Without in light of psychologic problems should include hyperprolactinemia Daily Cialis Pill Daily Cialis Pill which study by jiang he is awarded. Wallin counsel introduction into your mate it is Cialis Cialis complementary and are essentially linked. As the foregoing these medications such a disability Payday Loans Payday Loans which had listened to wane. Examination of resistance to determine the flaccid and bases supporting Viagra Questions myocarditis viagra this point has a discussion of treatment.

Roatan Vortex-Things That Pull You In-Number 23

15 May

Cashews, natures perfect nut…or is it a fruit. Actually it’s both!

I didn’t know where they came from. Just like I didn’t know what an orange really tastes like.

But now, living on a tropical Island, nestled in the Caribbean Sea. Not only do I know where cashews come from, I watch them grow outside my window.

The blossoms start in early April, delicate clusters of tiny flowers, with a hint of the fragrant cashew fruit swirling in the Ocean breeze. The bees and hummingbirds are very happy. By mid-April, the developing fruit and nut are forming – one cashew per fruit.

The fruit – similar in size and color of a yellow sweet pepper.
The nut – encased in a outer shell.

2 Responses to “Roatan Vortex-Things That Pull You In-Number 23”

  1. Cathy Brock 16. Jun, 2010 at 1:33 pm #

    I just saw you blogging today on the cashews. I’m wondering what else you have had success in growing? My husband and I are moving to Roatan as soon as our house sells and I am an avid gardener who would like to try my hand at gardening in the tropics.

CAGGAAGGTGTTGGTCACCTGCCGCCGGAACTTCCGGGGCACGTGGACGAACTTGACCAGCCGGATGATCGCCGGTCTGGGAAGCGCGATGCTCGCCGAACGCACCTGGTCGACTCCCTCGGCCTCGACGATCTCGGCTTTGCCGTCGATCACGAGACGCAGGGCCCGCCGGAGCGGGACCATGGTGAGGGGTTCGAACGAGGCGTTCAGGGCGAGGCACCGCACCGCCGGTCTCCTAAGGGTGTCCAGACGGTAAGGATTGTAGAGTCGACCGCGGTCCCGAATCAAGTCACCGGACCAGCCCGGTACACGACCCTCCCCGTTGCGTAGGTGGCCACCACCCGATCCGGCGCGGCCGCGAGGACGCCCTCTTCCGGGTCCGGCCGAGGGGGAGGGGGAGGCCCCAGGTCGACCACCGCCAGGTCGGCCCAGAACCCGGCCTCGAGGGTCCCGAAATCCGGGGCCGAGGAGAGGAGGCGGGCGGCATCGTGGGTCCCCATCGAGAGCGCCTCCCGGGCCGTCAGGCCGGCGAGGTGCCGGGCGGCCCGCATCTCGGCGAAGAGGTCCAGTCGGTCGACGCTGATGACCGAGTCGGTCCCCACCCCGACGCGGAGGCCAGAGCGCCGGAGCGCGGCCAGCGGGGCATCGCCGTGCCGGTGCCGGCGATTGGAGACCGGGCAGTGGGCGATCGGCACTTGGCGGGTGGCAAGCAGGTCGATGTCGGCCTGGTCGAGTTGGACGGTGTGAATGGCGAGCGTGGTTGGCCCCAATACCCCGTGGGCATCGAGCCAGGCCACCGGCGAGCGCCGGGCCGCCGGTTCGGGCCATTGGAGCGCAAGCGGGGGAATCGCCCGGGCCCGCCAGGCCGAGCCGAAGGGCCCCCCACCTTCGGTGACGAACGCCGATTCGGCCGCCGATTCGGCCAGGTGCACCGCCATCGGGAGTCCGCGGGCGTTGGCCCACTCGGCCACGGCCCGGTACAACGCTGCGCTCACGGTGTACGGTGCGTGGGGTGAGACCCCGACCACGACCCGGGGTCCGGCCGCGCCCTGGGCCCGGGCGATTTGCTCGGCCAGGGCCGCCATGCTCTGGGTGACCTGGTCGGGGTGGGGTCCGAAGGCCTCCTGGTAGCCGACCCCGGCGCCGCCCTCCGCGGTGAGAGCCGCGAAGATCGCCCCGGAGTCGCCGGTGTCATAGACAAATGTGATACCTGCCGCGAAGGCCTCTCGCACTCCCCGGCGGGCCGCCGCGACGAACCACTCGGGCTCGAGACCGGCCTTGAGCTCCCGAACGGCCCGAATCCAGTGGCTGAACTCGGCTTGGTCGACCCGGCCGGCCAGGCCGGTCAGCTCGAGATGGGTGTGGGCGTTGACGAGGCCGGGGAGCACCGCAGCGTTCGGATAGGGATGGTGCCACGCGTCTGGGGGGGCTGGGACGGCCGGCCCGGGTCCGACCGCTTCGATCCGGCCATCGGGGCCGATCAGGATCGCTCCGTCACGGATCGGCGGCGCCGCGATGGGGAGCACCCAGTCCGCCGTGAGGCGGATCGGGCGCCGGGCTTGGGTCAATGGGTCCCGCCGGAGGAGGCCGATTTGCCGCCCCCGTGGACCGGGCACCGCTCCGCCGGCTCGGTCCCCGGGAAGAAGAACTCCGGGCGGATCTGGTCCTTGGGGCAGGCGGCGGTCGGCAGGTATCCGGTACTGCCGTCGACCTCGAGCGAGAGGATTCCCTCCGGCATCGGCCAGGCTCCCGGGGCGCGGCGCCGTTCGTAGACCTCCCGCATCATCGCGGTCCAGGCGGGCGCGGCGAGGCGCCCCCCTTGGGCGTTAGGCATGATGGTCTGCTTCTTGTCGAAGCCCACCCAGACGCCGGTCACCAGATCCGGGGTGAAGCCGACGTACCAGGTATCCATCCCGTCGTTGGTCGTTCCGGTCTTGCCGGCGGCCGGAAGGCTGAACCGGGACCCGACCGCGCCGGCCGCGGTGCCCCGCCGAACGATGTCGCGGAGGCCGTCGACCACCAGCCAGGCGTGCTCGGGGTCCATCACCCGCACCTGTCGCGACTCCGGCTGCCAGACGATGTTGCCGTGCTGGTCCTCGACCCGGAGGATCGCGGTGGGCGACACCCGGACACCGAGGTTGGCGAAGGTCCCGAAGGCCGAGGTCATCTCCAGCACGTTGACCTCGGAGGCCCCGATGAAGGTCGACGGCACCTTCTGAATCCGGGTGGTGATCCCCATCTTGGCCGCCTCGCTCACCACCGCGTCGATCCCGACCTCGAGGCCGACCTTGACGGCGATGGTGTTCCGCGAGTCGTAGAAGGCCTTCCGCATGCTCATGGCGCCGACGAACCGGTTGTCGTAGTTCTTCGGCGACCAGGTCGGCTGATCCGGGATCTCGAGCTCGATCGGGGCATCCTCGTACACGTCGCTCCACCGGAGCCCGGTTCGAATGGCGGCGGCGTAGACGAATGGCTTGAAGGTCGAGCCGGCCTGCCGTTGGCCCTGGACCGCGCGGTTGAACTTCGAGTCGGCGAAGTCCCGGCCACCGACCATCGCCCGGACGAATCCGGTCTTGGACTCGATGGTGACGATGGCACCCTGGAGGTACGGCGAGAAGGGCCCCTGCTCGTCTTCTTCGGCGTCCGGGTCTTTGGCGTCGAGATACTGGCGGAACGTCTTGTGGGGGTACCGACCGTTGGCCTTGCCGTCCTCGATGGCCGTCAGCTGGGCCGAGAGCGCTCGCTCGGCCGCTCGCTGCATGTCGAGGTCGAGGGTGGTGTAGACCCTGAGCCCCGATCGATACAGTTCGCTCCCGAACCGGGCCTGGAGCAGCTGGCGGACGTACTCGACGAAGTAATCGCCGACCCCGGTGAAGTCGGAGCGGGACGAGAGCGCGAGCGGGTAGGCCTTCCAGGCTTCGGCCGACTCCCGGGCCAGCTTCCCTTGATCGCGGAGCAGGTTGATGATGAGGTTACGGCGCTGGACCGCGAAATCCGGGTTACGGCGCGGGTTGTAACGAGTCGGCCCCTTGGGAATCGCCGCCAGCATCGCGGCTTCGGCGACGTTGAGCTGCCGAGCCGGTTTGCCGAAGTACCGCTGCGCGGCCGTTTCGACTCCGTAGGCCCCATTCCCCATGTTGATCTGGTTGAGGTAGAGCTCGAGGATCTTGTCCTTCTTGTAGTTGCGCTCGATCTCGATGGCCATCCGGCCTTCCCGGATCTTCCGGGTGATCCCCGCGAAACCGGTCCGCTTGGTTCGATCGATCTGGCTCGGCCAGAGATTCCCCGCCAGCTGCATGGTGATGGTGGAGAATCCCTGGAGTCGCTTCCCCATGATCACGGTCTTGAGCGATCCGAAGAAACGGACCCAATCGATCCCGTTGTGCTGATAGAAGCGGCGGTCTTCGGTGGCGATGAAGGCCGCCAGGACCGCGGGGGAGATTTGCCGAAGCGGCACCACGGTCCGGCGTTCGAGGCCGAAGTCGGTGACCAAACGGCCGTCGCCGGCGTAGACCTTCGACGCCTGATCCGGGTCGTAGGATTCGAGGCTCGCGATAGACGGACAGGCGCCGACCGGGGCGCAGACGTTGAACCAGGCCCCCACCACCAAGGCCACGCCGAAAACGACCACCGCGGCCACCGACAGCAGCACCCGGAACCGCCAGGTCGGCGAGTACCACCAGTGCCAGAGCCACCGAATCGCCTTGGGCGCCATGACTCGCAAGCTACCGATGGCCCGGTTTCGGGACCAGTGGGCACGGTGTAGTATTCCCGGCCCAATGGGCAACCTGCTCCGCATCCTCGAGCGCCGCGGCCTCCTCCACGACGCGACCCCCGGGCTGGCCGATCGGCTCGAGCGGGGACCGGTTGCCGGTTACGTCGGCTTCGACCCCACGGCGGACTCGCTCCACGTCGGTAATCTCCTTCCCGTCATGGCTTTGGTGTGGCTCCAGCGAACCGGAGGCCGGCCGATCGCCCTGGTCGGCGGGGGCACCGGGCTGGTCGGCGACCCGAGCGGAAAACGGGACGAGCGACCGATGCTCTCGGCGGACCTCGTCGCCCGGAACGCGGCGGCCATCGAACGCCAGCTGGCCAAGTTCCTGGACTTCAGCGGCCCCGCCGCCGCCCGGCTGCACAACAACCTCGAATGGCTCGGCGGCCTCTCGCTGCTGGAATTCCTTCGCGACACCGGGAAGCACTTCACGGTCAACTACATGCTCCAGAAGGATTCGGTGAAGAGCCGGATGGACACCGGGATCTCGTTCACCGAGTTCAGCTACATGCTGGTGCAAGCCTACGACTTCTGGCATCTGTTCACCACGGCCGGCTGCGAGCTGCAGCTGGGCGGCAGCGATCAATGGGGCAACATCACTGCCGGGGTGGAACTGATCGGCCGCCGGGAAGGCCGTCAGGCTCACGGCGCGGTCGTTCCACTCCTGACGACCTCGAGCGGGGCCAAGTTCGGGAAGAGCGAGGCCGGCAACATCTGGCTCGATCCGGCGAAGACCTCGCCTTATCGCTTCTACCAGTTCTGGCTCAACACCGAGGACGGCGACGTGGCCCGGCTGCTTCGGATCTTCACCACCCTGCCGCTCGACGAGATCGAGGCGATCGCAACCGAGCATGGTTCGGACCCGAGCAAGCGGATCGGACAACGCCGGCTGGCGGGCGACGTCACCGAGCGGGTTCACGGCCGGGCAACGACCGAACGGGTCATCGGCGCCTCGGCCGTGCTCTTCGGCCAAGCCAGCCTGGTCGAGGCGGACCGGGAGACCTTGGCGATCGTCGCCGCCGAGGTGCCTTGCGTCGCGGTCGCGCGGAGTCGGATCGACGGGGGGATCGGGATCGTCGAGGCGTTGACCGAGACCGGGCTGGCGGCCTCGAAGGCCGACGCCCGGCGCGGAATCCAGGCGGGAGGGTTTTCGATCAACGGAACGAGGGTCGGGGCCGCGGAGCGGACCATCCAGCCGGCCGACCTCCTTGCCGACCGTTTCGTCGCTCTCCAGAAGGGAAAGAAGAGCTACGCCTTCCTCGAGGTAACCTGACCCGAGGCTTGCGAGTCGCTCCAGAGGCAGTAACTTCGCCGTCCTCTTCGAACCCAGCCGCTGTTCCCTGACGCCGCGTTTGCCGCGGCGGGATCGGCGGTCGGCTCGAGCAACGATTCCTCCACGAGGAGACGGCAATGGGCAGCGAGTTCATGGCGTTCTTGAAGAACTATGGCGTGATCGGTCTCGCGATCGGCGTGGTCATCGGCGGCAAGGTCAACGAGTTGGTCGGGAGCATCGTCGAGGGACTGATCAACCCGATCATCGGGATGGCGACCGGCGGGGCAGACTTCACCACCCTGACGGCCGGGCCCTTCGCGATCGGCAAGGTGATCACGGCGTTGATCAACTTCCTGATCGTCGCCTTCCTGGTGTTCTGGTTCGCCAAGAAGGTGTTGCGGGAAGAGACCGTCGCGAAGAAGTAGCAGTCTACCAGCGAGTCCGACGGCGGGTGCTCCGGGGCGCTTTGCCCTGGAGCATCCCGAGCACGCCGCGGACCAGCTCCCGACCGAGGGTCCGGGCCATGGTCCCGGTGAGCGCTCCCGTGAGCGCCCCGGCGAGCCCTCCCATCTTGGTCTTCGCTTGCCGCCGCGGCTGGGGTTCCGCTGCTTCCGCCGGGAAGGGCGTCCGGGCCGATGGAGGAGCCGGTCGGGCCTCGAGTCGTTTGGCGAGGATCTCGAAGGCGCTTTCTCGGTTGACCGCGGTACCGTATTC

2. Gennyca 16. Jun, 2010 at 6:18 pm #

    Gardening in the tropics is certainly different from where I come from; Ontario, Canada. We call it reverse gardening because everything that grows here…grows fast! Unless you are on the shore (salt and higher winds) you can have success with just about any tropical fruits, including mangoes, limes, oranges, and bananas. Vegetables require more care, and pests, including cutter ants and land crabs will help themselves. Anything that requires cool to cold evenings will not do well for obvious reasons. Tropical flowering plants do very well; hibiscus bloom all year round, as does ginger, and my all time favorite, wild orchids put on a show mid-July. Helen Murphy is the premier export on gardening on Roatan. She did a gardening semenar for all that were interested and she highly recommended “Tropical Gardening and Flower Identification,” by Graham Teague.

    Here is another story I posted about my adventures in gardening on Roatan http://roatanvortex.com/2010/03/14/pineapple-tops-take-too-long-to-compost-%E2%80%93-i-think-i%E2%80%99ll-plant-them/

    Stay in touch and let me know when I can say…welcome to Roatan!

Digg Plugin created by Cheap Web Hosting - Powered by Leaf Shredder and Cartoon Games.